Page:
Traders must be able to deal with rejection and handle an increasingly stressful working environment. They can assess a hectic situation, take a deep breath and thrive on the pressure of any situation. Finally, they love working with numbers and are experts in the stock market.
 

  Typical Tasks  
  • Buy and sell stocks, bonds, commodity futures, foreign currencies and other securities at stock exchanges on behalf of investment dealers
  • Develop trading strategies by reviewing investment information and monitoring market conditions from exchange floor and through contact with trading departments of other investment firms, pension fund managers and financial analysts
  • Make bids and offers to buy and sell securities and complete details of sales on exchange trade tickets.
  • May work on the floor of a securties exchange
  • Most commodities traders work in offices under fairly stressful conditions. Some traders work in large open office space called trading rooms which host open cubicle style desks, row after row. They have access to computers that are online, continually providing them with information on the prices of securities. When there are sudden or unanticipated changes in the economy, which may affect the accounts of many clients, the pace can become very hectic. Entry-level traders seeking to broaden their client base and learn about the firm may work longer hours. A growing number of traders work in call center or online offices which often operate twenty four hours a day, requiring agents to perform shift work. Some traders working on the West Coast start their work day around four a.m. to be in line with Eastern Standard Time. The days are often over 10 hours.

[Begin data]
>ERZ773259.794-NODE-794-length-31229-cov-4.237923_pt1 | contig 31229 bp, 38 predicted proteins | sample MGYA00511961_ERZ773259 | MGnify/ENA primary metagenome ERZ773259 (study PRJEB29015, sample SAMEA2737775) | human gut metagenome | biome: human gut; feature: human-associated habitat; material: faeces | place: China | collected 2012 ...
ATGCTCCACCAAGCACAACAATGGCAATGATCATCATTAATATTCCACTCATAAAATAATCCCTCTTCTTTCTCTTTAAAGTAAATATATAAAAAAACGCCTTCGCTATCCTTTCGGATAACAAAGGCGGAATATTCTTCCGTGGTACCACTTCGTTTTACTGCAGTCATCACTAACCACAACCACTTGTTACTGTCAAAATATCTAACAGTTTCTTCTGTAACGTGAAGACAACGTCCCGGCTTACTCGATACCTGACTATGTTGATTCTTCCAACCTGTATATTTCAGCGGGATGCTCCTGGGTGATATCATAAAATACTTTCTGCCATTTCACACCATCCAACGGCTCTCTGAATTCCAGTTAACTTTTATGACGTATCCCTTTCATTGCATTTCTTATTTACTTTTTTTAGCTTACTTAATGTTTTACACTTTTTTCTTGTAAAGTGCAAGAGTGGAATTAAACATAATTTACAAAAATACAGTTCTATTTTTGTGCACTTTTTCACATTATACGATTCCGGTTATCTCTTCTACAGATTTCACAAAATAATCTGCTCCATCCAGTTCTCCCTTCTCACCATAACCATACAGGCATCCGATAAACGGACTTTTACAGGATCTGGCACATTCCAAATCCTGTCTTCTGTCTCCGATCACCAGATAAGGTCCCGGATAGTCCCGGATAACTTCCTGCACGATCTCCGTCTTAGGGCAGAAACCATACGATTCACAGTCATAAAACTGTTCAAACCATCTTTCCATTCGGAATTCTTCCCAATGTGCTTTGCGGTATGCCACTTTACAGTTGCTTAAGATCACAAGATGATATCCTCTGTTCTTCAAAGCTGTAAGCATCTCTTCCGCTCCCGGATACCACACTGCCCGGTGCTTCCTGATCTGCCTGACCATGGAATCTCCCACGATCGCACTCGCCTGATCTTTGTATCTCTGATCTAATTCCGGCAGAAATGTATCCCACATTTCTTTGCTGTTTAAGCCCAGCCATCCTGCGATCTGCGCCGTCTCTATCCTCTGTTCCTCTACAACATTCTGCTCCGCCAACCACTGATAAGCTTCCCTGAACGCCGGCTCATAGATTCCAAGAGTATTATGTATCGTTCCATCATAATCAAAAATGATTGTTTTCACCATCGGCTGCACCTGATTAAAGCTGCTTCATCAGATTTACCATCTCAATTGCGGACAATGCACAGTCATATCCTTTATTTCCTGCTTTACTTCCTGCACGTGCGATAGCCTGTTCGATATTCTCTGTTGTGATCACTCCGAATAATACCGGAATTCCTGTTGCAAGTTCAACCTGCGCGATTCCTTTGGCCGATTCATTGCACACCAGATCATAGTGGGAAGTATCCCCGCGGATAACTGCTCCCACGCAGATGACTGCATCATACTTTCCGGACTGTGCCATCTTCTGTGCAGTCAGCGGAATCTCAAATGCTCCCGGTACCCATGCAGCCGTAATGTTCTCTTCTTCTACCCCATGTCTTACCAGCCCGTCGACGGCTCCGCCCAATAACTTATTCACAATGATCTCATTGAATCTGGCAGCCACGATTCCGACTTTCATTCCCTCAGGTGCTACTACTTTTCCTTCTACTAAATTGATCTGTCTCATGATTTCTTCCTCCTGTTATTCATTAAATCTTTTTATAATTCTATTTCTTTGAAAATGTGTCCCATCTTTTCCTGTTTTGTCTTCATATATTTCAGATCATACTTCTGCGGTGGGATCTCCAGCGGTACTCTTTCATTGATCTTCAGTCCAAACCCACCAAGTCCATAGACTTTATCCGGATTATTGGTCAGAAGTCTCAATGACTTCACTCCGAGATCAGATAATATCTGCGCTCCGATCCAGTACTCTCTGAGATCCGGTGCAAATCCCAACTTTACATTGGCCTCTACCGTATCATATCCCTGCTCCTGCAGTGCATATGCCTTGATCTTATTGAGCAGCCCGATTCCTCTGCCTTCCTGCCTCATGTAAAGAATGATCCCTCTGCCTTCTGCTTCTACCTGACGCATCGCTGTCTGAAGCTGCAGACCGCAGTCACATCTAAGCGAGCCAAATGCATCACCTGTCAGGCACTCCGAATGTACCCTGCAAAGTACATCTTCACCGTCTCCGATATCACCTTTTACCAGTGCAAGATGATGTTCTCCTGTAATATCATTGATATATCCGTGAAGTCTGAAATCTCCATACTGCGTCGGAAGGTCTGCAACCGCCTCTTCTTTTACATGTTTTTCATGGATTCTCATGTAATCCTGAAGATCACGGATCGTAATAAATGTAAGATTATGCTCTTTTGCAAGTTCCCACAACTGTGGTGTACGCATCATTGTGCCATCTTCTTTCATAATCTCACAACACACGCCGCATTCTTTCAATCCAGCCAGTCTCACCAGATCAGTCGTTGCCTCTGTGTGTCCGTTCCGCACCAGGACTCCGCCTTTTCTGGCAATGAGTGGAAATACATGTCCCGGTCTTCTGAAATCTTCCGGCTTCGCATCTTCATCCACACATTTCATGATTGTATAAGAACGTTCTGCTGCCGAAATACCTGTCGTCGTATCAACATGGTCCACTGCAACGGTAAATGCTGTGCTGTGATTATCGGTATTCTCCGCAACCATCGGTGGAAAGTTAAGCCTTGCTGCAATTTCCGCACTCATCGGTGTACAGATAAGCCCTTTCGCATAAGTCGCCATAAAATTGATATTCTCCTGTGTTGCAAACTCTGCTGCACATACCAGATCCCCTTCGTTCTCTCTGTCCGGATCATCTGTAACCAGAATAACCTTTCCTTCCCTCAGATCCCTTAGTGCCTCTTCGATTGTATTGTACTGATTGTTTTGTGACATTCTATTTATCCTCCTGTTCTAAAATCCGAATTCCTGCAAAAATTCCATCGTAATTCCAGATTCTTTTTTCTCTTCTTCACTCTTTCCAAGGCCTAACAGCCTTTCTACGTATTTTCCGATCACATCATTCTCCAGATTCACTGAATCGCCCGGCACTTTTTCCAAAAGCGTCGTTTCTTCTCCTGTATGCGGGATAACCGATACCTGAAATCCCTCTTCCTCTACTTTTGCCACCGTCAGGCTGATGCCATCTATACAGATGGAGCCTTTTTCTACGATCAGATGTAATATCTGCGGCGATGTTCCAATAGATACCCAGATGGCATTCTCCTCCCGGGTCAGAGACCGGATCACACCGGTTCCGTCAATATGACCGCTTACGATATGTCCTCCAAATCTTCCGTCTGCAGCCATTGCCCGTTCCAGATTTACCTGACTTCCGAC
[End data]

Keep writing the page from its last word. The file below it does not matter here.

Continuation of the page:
Workplaces, Employers and Industries  
  • Commodities traders are employed by private financial institutions. Some are employed by smaller financial planning businesses, few are self-employed, while others are employed on a full-time basis or contract their services to larger firms and organizations such as investment companies, stock brokerage firms, stock and commodity exchanges and other establishments in the securities industry.